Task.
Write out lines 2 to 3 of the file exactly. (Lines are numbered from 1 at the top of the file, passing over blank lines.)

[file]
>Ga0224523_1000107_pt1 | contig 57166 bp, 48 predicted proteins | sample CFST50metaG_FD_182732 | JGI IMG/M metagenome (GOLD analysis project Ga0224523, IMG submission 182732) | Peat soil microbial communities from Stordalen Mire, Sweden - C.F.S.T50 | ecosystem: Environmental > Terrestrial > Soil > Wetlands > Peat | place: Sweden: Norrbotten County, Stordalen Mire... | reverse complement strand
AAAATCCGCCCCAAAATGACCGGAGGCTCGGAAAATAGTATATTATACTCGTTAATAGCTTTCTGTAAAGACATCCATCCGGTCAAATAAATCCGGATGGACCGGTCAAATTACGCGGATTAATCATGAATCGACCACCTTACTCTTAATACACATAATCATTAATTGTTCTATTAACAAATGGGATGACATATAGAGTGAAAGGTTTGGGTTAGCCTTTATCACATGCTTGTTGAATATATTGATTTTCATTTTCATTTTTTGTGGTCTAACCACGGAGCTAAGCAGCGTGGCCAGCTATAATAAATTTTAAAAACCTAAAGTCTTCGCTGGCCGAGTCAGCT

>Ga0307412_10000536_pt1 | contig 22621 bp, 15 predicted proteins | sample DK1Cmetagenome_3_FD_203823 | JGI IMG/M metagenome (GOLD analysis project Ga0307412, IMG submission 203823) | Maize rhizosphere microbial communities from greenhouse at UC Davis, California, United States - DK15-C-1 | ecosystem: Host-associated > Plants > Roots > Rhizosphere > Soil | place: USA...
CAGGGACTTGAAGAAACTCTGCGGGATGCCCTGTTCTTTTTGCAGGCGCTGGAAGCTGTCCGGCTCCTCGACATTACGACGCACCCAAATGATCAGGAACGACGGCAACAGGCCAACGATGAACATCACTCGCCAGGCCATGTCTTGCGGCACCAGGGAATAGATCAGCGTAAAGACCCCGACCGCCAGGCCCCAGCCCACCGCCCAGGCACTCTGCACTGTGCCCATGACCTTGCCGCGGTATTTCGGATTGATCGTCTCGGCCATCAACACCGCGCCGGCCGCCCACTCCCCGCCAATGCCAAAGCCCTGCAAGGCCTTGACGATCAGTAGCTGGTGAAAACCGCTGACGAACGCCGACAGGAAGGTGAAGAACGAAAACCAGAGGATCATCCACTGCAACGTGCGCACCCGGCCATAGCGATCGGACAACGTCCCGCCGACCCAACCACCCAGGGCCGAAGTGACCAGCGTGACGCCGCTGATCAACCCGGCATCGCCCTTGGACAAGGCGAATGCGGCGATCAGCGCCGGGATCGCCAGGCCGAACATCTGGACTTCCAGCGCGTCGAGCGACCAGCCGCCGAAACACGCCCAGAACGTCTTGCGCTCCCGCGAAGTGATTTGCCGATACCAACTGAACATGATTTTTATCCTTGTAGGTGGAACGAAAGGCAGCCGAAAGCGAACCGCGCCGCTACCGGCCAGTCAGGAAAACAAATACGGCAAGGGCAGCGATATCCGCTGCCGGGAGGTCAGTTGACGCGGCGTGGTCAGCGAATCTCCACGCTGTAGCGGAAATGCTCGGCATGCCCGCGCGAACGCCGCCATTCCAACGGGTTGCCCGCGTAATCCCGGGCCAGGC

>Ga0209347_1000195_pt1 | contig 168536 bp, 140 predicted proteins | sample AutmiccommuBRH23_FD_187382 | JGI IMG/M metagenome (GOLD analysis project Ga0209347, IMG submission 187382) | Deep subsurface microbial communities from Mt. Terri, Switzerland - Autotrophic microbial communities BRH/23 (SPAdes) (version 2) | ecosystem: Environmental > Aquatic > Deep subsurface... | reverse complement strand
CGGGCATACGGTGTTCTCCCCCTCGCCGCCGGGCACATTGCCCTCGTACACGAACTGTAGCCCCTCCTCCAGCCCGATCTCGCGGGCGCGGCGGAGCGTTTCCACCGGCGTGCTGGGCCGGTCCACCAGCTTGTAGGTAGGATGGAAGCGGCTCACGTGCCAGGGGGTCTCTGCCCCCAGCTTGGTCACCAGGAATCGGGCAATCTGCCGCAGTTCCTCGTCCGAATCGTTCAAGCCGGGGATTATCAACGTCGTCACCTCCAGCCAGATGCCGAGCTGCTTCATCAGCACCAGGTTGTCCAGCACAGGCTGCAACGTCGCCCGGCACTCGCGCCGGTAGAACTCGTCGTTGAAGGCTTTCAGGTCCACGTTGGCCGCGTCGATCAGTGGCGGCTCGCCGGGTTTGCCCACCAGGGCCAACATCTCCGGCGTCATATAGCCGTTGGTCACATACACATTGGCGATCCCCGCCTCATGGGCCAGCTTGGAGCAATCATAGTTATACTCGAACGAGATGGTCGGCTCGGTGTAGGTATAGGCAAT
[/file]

AAAATCCGCCCCAAAATGACCGGAGGCTCGGAAAATAGTATATTATACTCGTTAATAGCTTTCTGTAAAGACATCCATCCGGTCAAATAAATCCGGATGGACCGGTCAAATTACGCGGATTAATCATGAATCGACCACCTTACTCTTAATACACATAATCATTAATTGTTCTATTAACAAATGGGATGACATATAGAGTGAAAGGTTTGGGTTAGCCTTTATCACATGCTTGTTGAATATATTGATTTTCATTTTCATTTTTTGTGGTCTAACCACGGAGCTAAGCAGCGTGGCCAGCTATAATAAATTTTAAAAACCTAAAGTCTTCGCTGGCCGAGTCAGCT

>Ga0307412_10000536_pt1 | contig 22621 bp, 15 predicted proteins | sample DK1Cmetagenome_3_FD_203823 | JGI IMG/M metagenome (GOLD analysis project Ga0307412, IMG submission 203823) | Maize rhizosphere microbial communities from greenhouse at UC Davis, California, United States - DK15-C-1 | ecosystem: Host-associated > Plants > Roots > Rhizosphere > Soil | place: USA...